No doubt you’ve noticed that I’ve been slowly winding my way through a sort of sprawling review for James Davison Hunter’s fascinating book, To Change The World.
And why not?
There’s so much to like about it:
- It’s insightful, probing, and vigourously argued (the rhetorical crafting of chapter 1 alone endeared the book to me).
- It presses all the right buttons in terms of method and approach — I’ve already raved about its lush, ‘thick’ descriptions of culture, culture-change, and current Christian political theologies in the US.
- And it moves beyond mere critique to offer a theologically-informed constructive proposal — providing rich justification for the kind of Christian engagement advocated by Tim Keller.
For all that, though, some may have reservations. The call to give up on the project of world-changing by worldview formation and political action may sound a bit hasty. (Even if Hunter’s alternative isn’t so much inaction as seeking smaller-scale strategic cultural influence in pursuit of the common good.)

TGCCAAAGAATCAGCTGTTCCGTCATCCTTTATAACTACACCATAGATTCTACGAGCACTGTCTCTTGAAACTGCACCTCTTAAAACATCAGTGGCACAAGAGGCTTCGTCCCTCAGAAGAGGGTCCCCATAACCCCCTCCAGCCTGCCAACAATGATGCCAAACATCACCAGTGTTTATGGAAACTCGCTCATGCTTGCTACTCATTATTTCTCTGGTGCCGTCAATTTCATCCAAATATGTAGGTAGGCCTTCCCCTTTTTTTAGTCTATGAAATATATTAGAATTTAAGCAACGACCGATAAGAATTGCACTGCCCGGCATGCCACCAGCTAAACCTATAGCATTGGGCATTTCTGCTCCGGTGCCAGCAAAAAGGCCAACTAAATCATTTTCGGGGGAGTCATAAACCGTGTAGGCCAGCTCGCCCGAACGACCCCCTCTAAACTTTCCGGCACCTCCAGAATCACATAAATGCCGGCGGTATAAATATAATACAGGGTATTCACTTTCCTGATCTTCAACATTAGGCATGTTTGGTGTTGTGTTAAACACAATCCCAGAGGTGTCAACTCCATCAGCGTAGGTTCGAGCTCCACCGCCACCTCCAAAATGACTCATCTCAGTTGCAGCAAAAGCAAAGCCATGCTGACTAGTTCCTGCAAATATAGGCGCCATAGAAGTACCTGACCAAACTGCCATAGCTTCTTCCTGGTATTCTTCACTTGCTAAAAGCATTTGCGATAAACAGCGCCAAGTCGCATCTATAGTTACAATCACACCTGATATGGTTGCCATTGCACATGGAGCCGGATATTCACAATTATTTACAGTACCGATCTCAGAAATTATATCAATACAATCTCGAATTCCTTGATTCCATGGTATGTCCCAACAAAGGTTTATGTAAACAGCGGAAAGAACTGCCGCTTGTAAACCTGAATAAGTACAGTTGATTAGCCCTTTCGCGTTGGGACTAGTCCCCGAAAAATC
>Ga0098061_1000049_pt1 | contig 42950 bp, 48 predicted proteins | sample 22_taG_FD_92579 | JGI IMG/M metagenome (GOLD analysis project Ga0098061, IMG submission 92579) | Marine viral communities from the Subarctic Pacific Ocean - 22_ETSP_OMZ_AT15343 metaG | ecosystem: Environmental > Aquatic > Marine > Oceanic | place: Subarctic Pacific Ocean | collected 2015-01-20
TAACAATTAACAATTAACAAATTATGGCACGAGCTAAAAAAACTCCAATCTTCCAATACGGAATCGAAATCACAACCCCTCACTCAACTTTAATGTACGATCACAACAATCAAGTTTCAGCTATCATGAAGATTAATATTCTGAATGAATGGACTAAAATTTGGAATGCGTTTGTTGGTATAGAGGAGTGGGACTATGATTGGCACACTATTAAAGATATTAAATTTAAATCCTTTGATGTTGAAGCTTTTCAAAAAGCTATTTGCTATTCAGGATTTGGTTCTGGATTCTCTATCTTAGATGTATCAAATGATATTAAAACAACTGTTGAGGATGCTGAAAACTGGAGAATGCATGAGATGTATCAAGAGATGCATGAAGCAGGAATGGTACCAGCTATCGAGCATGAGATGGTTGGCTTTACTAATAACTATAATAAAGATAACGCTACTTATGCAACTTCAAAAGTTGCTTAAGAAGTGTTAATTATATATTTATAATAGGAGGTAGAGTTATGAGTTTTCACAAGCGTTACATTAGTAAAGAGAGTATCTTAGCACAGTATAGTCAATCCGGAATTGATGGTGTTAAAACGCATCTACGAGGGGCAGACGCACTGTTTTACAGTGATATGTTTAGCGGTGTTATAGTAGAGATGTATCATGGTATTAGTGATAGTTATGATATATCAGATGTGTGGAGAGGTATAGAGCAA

After reading the book, you may still want to change the world.
And, truth be told, so do I.
At least, I have my hesitations about Hunter’s positive proposal — although I continue to be impressed by his arguments for moving beyond mere politics and breaking down simplistic all-or-nothing and Win Hearts And Minds And You’ll Win The Culture approaches to effecting change.
In particular, I’m uncomfortable with the way he extrapolates from the incarnation of Christ to set the entire pattern for Christian cultural engagement.
On the one hand, I want to ask about where the incarnation takes Christ — ie. to the cross — and whether Hunter’s vision for winsome, affirming then critiquing cultural engagement is sufficiently cross-shaped. (Can we ever be sufficiently cross-shaped?)
On the other hand, I wonder whether he rushes too quickly from the utter singularity Jesus and his redemptive work to our task.
In other words, I want more affirmation and antithesis with the Christian longing to change the world. I want Hunter to show me how that longing is dead right. But how we manage to mangle it (and ourselves) by striving to realise it on our own terms rather than by looking to Jesus to fulfil it.